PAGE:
The children themselves are never born with these ideas, but hunger in the body and a quiet in mind. They are much more centred and present, trying to catch the sun in their fists; unknowing of its strength, unbothered of its magnificence. But soon something happens. Soon they get fed with these inherited notions with immediacy in respect to their names, religions and favourite God(s), their living habits and so on. The conditioning is subtle so no one notices the harm it is doing. The child looks up to this ideal coming from his immediate people. He is told which God to bow down to and which God would punish him if he didn’t. Reading only the first few pages of a holy scripture could give one an idea of how this ‘God’ is conditional; loving if pleased, punishing if not.
The evolving identification with this form is ingrained and incorporated with each stage in the person’s life and the person loses the rationale that his true nature provides him. A child if hungry would know that he needs to put food in his own mouth. But an ageing man, in order to have money to feed himself and his kids, would offer the same food to an idol and pray for its mighty benevolence. I don’t know what religion or God you grew up with, but I am sure you’d have your own classified versions of the same.
These narratives that we grow up with are such beautiful fictions authored by people long dead, the Gods are such great protagonists. Mythology is a library filled with its characters, empires, curses and redemptions and could prove to be great bedtime stories. But if someone is to tell me that fasting for Lord Shiva for sixteen Mondays could bless me with a handsome groom, I’d smile at them and go about meeting the wonderful people who might at some point become a handsome groom for me. And yet, I can’t deny that the story would have been different if I were 5 years old, asked to kneel in front of a statue and be told that he was the one living above the clouds and the earth was his egg.
This identification with the idea of a God is not only unfair to what is (the oceans, the rains, the living beings) but also cathartic in the way that it can unite some against the others. The beliefs of one’s God could be a sin for the other. Some eat cattle, others worship them, and some others kill the ones who eat cattle. Unification over any such identification, any such label could only give one group a subjective superiority over the other and depending on the strength and the sense; a reason for violence. A world of billions of people, with millions of God, could soon turn into a warzone with no one left to worship anything.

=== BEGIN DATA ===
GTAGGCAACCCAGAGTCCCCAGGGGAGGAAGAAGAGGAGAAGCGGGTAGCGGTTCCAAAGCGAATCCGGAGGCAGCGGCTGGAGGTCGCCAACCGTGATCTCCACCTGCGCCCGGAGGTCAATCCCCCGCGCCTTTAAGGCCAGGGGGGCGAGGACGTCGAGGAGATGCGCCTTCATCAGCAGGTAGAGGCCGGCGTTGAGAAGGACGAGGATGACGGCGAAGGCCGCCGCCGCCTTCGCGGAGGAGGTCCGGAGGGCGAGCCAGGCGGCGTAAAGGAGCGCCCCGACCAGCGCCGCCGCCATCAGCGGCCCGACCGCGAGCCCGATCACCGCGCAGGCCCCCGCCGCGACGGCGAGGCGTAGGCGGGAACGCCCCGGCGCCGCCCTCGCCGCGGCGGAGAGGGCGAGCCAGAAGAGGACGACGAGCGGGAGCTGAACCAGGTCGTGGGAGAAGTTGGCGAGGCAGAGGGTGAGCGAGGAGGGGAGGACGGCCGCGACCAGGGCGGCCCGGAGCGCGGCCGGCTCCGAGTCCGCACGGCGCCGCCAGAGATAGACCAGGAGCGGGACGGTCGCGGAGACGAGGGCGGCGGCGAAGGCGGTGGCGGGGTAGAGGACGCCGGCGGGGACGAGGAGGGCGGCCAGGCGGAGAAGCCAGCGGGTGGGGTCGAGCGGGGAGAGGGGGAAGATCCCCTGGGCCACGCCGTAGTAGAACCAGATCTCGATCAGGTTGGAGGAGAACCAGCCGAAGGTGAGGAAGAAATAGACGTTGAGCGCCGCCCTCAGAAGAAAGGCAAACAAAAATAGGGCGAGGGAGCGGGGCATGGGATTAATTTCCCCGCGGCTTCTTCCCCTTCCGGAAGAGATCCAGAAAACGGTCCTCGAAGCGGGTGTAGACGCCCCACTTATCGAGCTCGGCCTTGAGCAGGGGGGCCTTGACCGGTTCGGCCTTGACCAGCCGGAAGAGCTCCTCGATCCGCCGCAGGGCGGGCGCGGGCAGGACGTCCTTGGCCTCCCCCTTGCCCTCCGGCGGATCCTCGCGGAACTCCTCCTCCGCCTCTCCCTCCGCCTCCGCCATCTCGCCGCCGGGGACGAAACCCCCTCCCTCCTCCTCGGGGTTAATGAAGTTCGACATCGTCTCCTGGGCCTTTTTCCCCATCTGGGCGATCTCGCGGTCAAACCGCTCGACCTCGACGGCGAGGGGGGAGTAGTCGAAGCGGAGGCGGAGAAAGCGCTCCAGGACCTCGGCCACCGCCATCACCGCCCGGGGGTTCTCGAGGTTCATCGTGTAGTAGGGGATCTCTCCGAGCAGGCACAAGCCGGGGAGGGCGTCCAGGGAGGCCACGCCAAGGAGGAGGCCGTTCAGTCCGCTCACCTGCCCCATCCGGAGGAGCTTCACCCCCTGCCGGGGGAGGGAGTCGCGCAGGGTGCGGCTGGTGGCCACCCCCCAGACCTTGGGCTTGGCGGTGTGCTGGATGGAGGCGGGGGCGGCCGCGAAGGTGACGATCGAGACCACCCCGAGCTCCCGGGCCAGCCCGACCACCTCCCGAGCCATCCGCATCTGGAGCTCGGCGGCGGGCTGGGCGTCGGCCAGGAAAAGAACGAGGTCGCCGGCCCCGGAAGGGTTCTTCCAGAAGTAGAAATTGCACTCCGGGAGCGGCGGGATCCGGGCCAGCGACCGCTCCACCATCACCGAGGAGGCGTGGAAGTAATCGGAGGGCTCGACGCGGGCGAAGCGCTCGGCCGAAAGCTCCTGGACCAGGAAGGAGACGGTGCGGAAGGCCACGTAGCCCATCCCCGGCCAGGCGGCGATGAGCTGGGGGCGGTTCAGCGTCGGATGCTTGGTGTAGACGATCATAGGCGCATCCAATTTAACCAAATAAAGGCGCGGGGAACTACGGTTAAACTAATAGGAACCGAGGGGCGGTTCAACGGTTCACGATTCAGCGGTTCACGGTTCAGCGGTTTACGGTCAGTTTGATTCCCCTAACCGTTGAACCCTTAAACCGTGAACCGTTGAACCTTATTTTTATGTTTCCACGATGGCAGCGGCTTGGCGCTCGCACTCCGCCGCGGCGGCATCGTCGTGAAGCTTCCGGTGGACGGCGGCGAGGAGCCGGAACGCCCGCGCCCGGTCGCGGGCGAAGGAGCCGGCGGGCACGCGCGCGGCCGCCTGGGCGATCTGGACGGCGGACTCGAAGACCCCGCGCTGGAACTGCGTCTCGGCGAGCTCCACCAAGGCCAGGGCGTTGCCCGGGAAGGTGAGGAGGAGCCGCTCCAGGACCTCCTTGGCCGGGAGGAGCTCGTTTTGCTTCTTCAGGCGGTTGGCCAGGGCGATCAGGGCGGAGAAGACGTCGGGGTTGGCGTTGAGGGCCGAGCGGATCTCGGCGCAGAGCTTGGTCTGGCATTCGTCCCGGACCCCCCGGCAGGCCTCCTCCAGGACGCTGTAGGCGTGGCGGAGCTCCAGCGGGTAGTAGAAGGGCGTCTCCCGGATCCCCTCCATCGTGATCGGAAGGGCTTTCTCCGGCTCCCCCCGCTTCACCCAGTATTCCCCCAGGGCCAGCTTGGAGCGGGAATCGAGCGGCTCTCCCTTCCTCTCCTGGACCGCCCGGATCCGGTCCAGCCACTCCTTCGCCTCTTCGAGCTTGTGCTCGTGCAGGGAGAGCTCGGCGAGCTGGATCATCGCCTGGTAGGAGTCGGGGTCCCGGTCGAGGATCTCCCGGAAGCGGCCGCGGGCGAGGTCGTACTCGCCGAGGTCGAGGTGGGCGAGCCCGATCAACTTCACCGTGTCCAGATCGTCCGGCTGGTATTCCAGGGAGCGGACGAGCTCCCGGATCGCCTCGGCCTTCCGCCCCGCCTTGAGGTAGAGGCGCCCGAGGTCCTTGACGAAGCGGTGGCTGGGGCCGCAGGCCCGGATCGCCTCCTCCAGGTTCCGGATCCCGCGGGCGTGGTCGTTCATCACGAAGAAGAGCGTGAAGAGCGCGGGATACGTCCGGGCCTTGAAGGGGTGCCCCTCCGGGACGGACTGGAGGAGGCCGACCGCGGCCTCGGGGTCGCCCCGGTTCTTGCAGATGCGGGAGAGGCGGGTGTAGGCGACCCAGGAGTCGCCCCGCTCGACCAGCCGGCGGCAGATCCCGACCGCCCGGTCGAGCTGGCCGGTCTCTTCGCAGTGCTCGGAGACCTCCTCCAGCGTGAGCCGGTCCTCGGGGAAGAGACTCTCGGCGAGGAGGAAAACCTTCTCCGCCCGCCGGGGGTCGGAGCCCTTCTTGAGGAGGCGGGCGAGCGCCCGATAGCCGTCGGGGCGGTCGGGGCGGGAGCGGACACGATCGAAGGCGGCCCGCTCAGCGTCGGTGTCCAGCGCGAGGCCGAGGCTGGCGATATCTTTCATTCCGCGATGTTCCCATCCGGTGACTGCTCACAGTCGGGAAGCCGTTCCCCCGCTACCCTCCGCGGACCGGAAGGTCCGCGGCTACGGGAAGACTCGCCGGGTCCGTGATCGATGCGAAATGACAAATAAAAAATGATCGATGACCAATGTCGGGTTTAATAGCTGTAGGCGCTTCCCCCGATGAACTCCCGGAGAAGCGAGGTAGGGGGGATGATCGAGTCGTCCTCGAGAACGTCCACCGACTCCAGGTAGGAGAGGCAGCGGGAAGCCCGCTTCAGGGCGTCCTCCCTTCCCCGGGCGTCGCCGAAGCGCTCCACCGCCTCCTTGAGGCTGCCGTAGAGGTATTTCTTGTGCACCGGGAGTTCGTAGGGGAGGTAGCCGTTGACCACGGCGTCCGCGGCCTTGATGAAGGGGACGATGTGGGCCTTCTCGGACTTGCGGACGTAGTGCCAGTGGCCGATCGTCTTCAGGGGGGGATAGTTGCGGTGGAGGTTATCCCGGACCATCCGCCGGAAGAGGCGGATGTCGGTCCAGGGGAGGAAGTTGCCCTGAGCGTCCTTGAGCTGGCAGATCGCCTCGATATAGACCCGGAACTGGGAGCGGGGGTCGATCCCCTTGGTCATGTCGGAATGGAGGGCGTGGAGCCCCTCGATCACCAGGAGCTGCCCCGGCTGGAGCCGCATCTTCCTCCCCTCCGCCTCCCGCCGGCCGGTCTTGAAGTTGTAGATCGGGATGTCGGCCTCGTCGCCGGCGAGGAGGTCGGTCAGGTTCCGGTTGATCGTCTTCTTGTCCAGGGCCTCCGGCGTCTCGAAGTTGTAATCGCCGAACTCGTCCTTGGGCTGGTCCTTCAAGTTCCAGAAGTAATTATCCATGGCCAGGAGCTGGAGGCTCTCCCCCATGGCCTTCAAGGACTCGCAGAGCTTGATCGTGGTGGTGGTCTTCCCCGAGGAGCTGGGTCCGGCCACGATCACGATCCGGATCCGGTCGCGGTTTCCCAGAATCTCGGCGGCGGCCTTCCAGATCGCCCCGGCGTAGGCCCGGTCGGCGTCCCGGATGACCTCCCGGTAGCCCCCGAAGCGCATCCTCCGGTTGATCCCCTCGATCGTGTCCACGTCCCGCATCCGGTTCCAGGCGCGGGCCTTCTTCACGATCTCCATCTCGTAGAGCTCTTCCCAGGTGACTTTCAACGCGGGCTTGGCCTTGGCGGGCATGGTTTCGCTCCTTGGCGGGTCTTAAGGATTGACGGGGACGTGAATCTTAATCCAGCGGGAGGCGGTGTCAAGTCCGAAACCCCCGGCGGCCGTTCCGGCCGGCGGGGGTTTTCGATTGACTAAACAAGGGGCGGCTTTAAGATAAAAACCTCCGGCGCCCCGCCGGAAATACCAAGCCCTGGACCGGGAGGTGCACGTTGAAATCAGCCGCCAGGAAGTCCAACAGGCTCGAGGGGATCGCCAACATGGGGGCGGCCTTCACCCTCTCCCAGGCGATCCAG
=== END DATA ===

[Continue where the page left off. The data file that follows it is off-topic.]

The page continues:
Why, instead, not tell a child the reality about the blue planet he is born on. Why not tell him about nature as it is: beautiful, nourishing, nurturing, preserving and declining. Why not raise him/her to understand the oneness of this blue dot, surrounded by a million galaxies and cosmic bodies; all a part of a universe that could itself be one of a million universes, constantly spiralling out of one point. But most importantly, why not let them be in nature, naked with the naked nature, and choose their own Gods; and maybe let stories be stories for as Basava, the sound, writes:
will make temples for Siva.
What shall I,
a poor man,
My legs are pillars,
the body the shrine,
the head a cupola
Listen, O lord of the meeting rivers,
things standing shall fall,
but the moving ever shall stay.